Osteoarthritis, also known as ‘degenerative arthritis,’ contrary to popular belief, isn’t a disease that effects only older people.
According to latest studies, early symptoms of a secondary condition can be found in relatively young people too. Injury, excess weight, an unhealthy lifestyle and genetic conditions are among the major factors causing osteoarthritis. People with osteoarthritis suffer gradual loss of cartilage, primarily in the knees, hips, hands, feet and spine. About 27 million Americans have osteoarthritis, which affects more women than men, according to the U.S. Centers for Disease Control and Prevention. By 2030, it is projected that 25% of the U.S. population (nearly 67 million people) will have physician-diagnosed arthritis. Medical care for osteoarthritis patients in the United States costs $185.5 billion a year.
Even though it is one of the most prevalent diseases, people perpetuate and harbor countless misconceptions relating to Osteoarthritis, its causes, effects and remedies. Let’s dispels a few myths regarding this degenerative bone disease.
Myth #1. Osteoarthritis and Osteoporosis are synonymous
They are completely different diseases: Osteoarthritis is something that occurs with trauma or aging and it’s a problem with cartilage. The cartilage degenerates and loses its ability to protect between joints and patients get arthritis or spurs or a pain syndrome.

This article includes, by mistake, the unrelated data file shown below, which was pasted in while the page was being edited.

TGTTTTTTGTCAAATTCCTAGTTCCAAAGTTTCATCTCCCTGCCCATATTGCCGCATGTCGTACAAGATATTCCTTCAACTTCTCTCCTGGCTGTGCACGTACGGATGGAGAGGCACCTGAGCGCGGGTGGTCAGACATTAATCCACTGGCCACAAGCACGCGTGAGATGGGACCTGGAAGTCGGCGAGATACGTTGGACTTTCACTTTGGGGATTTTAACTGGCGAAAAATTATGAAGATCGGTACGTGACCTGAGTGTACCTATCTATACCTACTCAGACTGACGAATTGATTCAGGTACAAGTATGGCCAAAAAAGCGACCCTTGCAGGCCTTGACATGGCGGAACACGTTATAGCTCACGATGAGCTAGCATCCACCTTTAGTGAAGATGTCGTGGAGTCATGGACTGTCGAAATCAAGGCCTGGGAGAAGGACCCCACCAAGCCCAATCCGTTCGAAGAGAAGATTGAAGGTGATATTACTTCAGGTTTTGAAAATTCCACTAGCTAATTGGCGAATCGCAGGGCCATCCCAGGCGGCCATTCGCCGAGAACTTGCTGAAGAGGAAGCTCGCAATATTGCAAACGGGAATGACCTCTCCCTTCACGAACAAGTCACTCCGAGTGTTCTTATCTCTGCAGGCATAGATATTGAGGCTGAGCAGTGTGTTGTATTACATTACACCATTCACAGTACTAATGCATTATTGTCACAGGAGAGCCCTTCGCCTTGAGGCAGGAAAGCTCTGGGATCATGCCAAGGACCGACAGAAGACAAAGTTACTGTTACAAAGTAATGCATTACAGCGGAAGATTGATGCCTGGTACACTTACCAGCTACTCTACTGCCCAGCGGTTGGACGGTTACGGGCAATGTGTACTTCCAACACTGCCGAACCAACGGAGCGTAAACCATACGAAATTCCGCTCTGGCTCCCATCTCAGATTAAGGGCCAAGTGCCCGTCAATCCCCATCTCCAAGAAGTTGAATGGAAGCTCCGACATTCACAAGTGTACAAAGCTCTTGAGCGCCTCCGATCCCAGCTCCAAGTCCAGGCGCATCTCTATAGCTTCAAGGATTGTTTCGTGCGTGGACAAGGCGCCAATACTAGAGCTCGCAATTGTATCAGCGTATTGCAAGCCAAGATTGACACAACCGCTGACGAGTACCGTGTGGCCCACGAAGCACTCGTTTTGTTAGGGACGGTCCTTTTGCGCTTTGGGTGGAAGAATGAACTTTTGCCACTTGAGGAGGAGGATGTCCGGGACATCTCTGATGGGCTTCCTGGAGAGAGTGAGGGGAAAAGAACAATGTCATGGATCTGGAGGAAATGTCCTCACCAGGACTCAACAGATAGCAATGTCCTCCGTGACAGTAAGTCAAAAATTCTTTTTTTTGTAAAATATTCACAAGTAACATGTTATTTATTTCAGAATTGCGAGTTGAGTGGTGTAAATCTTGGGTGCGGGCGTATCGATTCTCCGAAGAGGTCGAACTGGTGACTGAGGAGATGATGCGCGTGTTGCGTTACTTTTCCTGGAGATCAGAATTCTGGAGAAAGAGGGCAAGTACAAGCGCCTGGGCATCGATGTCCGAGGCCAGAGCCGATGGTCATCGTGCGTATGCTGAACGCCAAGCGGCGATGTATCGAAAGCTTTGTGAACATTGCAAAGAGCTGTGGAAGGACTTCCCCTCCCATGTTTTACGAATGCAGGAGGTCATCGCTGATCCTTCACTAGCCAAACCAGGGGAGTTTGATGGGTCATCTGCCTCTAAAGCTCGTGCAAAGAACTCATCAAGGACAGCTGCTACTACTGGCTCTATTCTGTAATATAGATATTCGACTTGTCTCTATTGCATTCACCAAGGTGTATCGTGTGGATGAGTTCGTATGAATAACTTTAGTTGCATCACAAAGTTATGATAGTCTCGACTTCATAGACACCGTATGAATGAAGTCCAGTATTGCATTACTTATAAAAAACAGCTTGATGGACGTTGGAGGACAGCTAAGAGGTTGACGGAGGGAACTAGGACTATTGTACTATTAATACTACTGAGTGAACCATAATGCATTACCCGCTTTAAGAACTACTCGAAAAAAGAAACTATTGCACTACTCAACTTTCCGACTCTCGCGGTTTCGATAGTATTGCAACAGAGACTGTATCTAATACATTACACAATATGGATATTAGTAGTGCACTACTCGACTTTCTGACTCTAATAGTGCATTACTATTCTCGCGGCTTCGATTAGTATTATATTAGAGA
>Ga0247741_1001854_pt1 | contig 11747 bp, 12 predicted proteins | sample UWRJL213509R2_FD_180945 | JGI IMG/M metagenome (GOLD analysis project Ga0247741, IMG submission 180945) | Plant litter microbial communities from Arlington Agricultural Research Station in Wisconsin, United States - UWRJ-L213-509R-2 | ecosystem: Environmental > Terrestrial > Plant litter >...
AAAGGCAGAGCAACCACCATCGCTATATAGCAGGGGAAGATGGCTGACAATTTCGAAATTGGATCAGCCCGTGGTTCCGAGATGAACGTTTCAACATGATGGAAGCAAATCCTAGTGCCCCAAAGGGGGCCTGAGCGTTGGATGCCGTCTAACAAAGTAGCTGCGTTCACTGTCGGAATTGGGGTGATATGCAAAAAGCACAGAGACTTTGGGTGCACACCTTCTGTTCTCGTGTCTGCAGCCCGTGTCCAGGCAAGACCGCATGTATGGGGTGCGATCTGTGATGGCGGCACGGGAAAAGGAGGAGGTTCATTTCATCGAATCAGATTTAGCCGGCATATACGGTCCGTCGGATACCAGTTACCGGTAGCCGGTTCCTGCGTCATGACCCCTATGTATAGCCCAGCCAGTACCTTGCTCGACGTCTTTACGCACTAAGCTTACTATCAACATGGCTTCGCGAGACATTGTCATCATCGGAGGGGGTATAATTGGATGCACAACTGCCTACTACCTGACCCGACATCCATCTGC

Osteoporosis effects the bone itself, not the cartilage, and is most importantly, unfortunately, a silent disease. There is loss of the integrity and strength and power of the bone itself and most patients don’t have symptoms until they get a fracture.
Myth #2. It affects only the old
One of the most common misconceptions about the disease is that it only affects older people. While the risk of osteoarthritis increases with age, it can affect individuals of all ages. Overall it affects 13.9% of adults aged 25 and older and 33.6% of those are 65 and above. Also, younger women with bad footwear choices are also at the highest risk. Loosely fitted trainers and high heels can alter the body’s posture and increase pressure on the foot, ankle and knee joints, increasing the risk of osteoarthritis.
Myth #3. It cannot be treated
While there is still no cure yet for osteoarthritis, research shows that early diagnosis and appropriate management can help reduce the pain and disability associated with many types of arthritis. Also gentle back strengthening exercises like yoga could also help.
Myth #4. Winter is the culprit
It is commonly believed that cold weather can cause osteoarthritis. The truth is that cold weather can only exacerbate joint pain and joint stiffness. Winter will not have any effect on the progression of the disease.
Myth #5. It isn’t in your Genes
Highly incorrect: Osteoarthritis IS linked to genetics and at high risk are women and families. If a mother has osteoporosis and/or a fracture, there is a higher risk for the daughter or even the son. They tend to develop it in the same joints and around the same age as their mothers. Other risk factors are clearly related to menopause — early menopause or late onset of periods –so estrogen deficiency is a risk factor.
Yes, it can’t be treated, but proper exercises, weight-loss, and a calcium-rich diet can help you keep osteoarthritis away for a long time. Practice yoga for better back posture and bone-strength. You should feel flexible and comfortable in your joints during any activity.